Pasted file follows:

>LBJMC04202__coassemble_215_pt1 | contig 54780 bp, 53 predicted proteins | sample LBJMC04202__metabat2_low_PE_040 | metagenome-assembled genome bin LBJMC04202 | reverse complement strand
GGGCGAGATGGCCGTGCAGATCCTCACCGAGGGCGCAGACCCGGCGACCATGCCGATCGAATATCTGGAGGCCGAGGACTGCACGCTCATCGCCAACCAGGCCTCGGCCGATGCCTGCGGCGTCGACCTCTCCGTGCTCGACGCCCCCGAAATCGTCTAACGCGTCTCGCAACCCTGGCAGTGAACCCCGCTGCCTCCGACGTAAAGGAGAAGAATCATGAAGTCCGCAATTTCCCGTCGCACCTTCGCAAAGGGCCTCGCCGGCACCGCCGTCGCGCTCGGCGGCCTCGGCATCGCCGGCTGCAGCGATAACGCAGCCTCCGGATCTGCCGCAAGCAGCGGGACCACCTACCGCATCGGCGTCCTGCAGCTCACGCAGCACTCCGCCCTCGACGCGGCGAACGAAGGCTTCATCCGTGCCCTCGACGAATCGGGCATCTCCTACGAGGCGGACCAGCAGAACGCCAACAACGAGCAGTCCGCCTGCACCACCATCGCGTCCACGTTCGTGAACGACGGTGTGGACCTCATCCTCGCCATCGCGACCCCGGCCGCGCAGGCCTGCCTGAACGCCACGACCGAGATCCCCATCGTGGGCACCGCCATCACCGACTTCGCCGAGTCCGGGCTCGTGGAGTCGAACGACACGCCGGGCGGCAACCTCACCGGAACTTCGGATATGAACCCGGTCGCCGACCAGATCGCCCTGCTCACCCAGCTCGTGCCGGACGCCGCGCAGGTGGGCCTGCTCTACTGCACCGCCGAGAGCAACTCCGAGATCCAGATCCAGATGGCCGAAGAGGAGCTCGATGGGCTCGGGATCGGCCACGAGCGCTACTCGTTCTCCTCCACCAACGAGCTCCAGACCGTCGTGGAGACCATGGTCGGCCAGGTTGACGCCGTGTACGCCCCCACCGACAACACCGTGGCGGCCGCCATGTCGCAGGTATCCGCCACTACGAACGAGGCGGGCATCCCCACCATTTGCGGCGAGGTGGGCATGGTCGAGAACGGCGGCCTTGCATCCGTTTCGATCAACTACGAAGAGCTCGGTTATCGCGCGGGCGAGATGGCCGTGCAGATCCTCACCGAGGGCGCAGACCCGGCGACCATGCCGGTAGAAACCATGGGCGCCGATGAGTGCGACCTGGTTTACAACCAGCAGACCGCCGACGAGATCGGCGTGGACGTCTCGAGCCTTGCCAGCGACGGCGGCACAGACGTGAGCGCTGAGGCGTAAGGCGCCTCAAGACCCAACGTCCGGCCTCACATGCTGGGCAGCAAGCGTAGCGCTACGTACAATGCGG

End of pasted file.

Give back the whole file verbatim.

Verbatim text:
>LBJMC04202__coassemble_215_pt1 | contig 54780 bp, 53 predicted proteins | sample LBJMC04202__metabat2_low_PE_040 | metagenome-assembled genome bin LBJMC04202 | reverse complement strand
GGGCGAGATGGCCGTGCAGATCCTCACCGAGGGCGCAGACCCGGCGACCATGCCGATCGAATATCTGGAGGCCGAGGACTGCACGCTCATCGCCAACCAGGCCTCGGCCGATGCCTGCGGCGTCGACCTCTCCGTGCTCGACGCCCCCGAAATCGTCTAACGCGTCTCGCAACCCTGGCAGTGAACCCCGCTGCCTCCGACGTAAAGGAGAAGAATCATGAAGTCCGCAATTTCCCGTCGCACCTTCGCAAAGGGCCTCGCCGGCACCGCCGTCGCGCTCGGCGGCCTCGGCATCGCCGGCTGCAGCGATAACGCAGCCTCCGGATCTGCCGCAAGCAGCGGGACCACCTACCGCATCGGCGTCCTGCAGCTCACGCAGCACTCCGCCCTCGACGCGGCGAACGAAGGCTTCATCCGTGCCCTCGACGAATCGGGCATCTCCTACGAGGCGGACCAGCAGAACGCCAACAACGAGCAGTCCGCCTGCACCACCATCGCGTCCACGTTCGTGAACGACGGTGTGGACCTCATCCTCGCCATCGCGACCCCGGCCGCGCAGGCCTGCCTGAACGCCACGACCGAGATCCCCATCGTGGGCACCGCCATCACCGACTTCGCCGAGTCCGGGCTCGTGGAGTCGAACGACACGCCGGGCGGCAACCTCACCGGAACTTCGGATATGAACCCGGTCGCCGACCAGATCGCCCTGCTCACCCAGCTCGTGCCGGACGCCGCGCAGGTGGGCCTGCTCTACTGCACCGCCGAGAGCAACTCCGAGATCCAGATCCAGATGGCCGAAGAGGAGCTCGATGGGCTCGGGATCGGCCACGAGCGCTACTCGTTCTCCTCCACCAACGAGCTCCAGACCGTCGTGGAGACCATGGTCGGCCAGGTTGACGCCGTGTACGCCCCCACCGACAACACCGTGGCGGCCGCCATGTCGCAGGTATCCGCCACTACGAACGAGGCGGGCATCCCCACCATTTGCGGCGAGGTGGGCATGGTCGAGAACGGCGGCCTTGCATCCGTTTCGATCAACTACGAAGAGCTCGGTTATCGCGCGGGCGAGATGGCCGTGCAGATCCTCACCGAGGGCGCAGACCCGGCGACCATGCCGGTAGAAACCATGGGCGCCGATGAGTGCGACCTGGTTTACAACCAGCAGACCGCCGACGAGATCGGCGTGGACGTCTCGAGCCTTGCCAGCGACGGCGGCACAGACGTGAGCGCTGAGGCGTAAGGCGCCTCAAGACCCAACGTCCGGCCTCACATGCTGGGCAGCAAGCGTAGCGCTACGTACAATGCGG